The first indictment in a series of scandals threatening the future of Prime Minister Benjamin Netanyahu appears imminent.
Attorney General Avichai Mendelblit is expected to bring fraud charges against Sara Netanyahu, the wife of the Israeli leader, for unlawfully accepting 400,000 shekels ($111,850) in goods. She is suspected of ordering catered chefs meals for the prime ministers official residence in defiance of regulations. Sarah Netanyahu has denied the allegations, instead blaming the former chief caretaker of the prime ministers residence, Meni Naftali, for the inflated expenses that were discovered. But police reportedly have evidence that the practice began before Naftali assumed his position at the official residence and continued after he left.
The driving force behind a new grassroots movement aimed at toppling Netanyahu, Naftali has already sued the prime ministers wife for treating him and other household staff abusively. He won the case and prevailed in an appeal.
New details have also been revealed in recent days in two other cases connected to the prime minister. Case 3000, also known as the Submarine Affair, involves allegations of bribery in a more-than-billion-dollar submarine deal between Israel and Germany. On Sunday, Netanyahus former bureau chief David Sharan was detained on suspicions of taking bribes in the case.
Case 2000 involves allegations that Netanyahu tried to strike a deal that would have provided him with positive coverage in Israels second largest newspaper in exchange for hurting its freebie rival, Israel Hayom. The prime minister has long played down reports of his overriding influence on Israel Hayom, a pro-Netanyahu newspaper founded and financed by casino magnate Sheldon Adelson, but phone logs released this week of his conversations with the newspapers editor-in-chief suggest otherwise. By matching up the dates of the phone calls with headlines that appeared in the newspaper, Channel 10 reporter Raviv Drucker was able to show circumstantial evidence of Netanyahus influence on various headlines.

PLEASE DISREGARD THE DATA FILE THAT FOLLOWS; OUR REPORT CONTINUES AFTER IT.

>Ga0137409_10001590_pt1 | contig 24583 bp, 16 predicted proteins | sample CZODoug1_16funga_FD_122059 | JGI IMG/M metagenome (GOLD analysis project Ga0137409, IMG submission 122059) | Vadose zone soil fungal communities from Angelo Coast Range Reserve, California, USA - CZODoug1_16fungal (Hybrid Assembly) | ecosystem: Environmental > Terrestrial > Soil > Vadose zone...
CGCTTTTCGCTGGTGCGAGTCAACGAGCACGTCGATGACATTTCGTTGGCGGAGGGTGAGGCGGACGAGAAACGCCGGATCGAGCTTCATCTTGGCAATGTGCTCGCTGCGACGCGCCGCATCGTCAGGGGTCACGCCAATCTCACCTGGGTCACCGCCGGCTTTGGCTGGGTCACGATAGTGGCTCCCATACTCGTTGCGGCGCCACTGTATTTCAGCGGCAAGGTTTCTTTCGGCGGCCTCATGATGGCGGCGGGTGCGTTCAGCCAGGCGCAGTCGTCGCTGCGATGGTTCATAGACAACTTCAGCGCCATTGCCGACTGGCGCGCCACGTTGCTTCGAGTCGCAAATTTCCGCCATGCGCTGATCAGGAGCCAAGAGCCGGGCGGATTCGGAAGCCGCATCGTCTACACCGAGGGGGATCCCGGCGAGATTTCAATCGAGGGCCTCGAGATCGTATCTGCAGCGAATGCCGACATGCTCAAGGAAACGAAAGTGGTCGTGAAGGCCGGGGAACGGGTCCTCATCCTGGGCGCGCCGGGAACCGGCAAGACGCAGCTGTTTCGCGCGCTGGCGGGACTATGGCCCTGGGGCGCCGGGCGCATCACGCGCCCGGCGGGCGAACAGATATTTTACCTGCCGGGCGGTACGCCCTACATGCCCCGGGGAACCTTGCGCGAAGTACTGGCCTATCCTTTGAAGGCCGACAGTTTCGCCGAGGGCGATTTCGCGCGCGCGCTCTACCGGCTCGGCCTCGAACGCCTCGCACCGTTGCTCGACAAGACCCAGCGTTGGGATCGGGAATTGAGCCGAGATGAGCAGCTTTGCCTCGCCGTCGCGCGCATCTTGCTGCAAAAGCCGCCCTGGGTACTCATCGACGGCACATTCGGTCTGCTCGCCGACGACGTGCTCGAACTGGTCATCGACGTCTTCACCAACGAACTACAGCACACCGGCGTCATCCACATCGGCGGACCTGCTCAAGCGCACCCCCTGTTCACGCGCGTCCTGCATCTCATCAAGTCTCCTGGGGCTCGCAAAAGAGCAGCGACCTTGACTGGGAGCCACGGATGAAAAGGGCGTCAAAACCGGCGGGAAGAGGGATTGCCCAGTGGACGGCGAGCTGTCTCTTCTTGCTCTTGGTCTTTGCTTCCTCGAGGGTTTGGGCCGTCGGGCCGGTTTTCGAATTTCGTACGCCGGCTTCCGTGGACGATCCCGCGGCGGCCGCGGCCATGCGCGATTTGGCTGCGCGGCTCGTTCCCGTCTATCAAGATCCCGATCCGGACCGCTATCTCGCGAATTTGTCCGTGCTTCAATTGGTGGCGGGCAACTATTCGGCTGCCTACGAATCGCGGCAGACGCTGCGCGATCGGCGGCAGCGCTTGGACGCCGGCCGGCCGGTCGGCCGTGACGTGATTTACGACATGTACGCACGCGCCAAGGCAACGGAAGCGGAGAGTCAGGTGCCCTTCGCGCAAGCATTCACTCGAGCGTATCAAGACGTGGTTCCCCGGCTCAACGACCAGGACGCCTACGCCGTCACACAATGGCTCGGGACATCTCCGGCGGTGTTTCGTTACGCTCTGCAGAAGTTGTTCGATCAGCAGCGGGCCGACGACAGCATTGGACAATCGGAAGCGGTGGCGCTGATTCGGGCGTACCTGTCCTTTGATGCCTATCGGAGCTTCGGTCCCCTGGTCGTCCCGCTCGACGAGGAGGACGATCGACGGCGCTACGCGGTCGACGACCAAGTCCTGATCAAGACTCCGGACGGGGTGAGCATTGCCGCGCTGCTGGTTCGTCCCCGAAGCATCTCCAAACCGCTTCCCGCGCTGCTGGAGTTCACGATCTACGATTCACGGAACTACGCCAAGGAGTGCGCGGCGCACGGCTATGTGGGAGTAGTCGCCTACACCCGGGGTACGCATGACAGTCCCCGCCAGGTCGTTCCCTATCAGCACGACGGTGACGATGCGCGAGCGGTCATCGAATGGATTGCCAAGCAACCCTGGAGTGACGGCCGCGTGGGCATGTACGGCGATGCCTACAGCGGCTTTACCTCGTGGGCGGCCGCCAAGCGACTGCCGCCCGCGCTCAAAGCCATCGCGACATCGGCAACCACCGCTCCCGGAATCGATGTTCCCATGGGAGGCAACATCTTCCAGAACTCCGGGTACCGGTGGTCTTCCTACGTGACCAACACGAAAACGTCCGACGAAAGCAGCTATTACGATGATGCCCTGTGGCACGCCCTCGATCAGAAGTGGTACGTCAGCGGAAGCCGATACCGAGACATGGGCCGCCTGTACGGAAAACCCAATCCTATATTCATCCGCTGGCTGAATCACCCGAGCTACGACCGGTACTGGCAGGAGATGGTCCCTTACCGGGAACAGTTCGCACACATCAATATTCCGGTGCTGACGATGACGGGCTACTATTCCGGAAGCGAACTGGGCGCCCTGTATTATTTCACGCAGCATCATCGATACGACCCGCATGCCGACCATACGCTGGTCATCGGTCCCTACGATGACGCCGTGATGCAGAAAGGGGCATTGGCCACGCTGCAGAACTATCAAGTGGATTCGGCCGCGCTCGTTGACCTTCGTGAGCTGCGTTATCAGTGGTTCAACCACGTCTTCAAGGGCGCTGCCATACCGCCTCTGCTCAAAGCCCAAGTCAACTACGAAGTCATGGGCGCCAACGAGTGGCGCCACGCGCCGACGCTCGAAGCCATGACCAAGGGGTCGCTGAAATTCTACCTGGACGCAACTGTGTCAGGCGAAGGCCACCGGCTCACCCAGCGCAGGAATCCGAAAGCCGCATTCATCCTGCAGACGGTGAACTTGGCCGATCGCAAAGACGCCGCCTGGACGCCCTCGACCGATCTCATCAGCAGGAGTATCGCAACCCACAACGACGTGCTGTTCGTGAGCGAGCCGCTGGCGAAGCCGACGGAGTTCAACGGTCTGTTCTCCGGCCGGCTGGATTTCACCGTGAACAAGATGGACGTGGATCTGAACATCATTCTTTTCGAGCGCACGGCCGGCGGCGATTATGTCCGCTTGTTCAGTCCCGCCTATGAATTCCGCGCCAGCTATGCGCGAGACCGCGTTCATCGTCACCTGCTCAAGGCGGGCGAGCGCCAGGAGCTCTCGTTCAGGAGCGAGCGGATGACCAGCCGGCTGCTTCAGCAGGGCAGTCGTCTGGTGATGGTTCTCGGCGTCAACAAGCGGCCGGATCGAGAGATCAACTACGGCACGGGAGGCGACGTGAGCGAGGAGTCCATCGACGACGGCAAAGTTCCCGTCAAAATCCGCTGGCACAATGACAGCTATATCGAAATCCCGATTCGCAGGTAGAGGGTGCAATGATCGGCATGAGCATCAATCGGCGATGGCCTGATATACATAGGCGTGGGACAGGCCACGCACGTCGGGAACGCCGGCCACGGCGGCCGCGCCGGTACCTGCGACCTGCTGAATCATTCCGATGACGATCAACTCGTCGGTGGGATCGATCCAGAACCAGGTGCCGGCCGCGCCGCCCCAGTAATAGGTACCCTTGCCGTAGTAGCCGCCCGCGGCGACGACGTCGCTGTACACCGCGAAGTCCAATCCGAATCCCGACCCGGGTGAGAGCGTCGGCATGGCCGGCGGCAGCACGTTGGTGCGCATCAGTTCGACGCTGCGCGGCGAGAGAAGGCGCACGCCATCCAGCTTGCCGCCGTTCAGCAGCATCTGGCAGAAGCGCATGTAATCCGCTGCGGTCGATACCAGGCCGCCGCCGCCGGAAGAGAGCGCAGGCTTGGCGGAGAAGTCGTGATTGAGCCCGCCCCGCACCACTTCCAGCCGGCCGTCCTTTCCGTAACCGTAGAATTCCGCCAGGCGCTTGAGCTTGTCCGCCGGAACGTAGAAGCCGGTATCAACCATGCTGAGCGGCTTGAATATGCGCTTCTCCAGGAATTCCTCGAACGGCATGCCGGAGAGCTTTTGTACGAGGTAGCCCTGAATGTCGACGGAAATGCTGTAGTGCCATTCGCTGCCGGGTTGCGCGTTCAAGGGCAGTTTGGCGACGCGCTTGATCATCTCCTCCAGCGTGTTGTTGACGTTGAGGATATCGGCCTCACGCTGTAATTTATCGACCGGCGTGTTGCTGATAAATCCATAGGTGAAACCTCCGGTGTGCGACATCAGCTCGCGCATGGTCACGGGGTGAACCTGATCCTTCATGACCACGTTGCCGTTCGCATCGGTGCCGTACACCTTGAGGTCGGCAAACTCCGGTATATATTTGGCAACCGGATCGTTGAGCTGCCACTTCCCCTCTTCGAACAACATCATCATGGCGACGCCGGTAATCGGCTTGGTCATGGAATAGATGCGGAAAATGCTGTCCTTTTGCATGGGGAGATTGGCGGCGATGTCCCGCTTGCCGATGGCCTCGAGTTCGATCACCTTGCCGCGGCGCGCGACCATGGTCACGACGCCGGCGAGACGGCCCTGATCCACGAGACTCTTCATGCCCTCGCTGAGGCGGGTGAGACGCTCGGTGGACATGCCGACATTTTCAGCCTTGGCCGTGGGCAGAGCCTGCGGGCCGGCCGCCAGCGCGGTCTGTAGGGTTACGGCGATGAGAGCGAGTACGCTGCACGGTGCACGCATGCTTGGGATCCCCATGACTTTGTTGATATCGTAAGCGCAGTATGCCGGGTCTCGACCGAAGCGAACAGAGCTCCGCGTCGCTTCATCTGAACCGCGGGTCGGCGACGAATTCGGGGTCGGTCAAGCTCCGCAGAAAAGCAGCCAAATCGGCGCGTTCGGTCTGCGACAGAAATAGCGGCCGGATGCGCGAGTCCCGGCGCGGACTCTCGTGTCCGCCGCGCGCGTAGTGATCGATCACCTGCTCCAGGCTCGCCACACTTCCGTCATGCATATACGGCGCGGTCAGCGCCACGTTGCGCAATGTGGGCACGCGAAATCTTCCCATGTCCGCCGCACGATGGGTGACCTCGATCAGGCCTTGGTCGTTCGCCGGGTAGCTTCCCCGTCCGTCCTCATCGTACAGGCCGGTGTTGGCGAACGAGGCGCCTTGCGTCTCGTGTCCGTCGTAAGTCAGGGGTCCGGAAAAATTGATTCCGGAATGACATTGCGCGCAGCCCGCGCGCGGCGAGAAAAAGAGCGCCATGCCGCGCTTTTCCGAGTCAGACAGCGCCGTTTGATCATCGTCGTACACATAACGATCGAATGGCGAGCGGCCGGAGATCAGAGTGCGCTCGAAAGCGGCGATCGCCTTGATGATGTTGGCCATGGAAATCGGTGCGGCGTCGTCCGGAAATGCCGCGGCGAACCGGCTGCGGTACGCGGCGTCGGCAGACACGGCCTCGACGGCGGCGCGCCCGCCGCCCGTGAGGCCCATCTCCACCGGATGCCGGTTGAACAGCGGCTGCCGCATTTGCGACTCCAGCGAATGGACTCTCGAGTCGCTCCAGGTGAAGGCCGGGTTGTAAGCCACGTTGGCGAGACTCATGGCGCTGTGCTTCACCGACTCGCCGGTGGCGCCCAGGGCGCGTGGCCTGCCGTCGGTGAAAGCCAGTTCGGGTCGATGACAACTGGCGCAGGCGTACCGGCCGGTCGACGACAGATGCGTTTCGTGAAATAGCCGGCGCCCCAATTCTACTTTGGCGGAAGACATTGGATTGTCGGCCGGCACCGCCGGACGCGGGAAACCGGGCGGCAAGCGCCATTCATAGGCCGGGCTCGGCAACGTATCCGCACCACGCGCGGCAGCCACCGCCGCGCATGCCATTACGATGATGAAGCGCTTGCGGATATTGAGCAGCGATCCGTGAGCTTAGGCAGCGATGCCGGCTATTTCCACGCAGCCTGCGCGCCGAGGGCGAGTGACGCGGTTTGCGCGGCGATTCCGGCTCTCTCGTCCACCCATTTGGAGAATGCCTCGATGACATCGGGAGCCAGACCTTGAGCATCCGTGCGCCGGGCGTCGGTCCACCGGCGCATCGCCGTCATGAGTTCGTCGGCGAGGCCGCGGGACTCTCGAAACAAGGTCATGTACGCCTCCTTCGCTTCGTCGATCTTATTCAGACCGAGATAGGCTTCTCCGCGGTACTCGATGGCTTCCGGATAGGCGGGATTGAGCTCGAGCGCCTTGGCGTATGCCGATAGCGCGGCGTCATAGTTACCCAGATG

These are not the only investigations that could threaten Netanyahus reign of power. Here is a review of recent developments in the various corruption cases that could potentially bring him down.
This investigation involves allegations that Netanyahu, his wife Sara and their son Yair received lavish gifts from two wealthy businessmen: Israeli-born Hollywood mogul Arnon Milchan and Australian billionaire James Packer. Netanyahu and his wife Sara allegedly received regular shipments of expensive cigars and champagne, worth hundreds of thousands of shekels, from Milchan. It has also been reported that Milchan bought Netanyahus wife an expensive piece of jewelry.
Netanyahu has insisted these gifts were nothing more than tokens of friendship and no favors were provided to Milchan in return. Packer has allegedly lavished gifts on Netanyahus son Yair, including free flights and hotel rooms. Netanyahu, his wife and son – along along with Milchan and Packer – have all already been questioned by police in the case. Netanyahu was named a suspect in this case last month. The prime ministers bureau has responded that the allegations are unfounded.
This probe involves allegations that Netanyahu was willing to sell out Israel Hayom to obtain favorable coverage in Yedioth Ahronoth, a newspaper known to be critical of him. The deal would have cut the circulation potential of Israel Hayom, which since its founding has replaced Yedioth Ahronoth as the countrys largest circulating newspaper.
Last month, a former Netanyahu aide signed an agreement to serve as states witness in this case. In exchange for testifying against Netanyahu, American-born Ari Harow, the prime ministers former chief of staff, will avoid jail time in a separate case.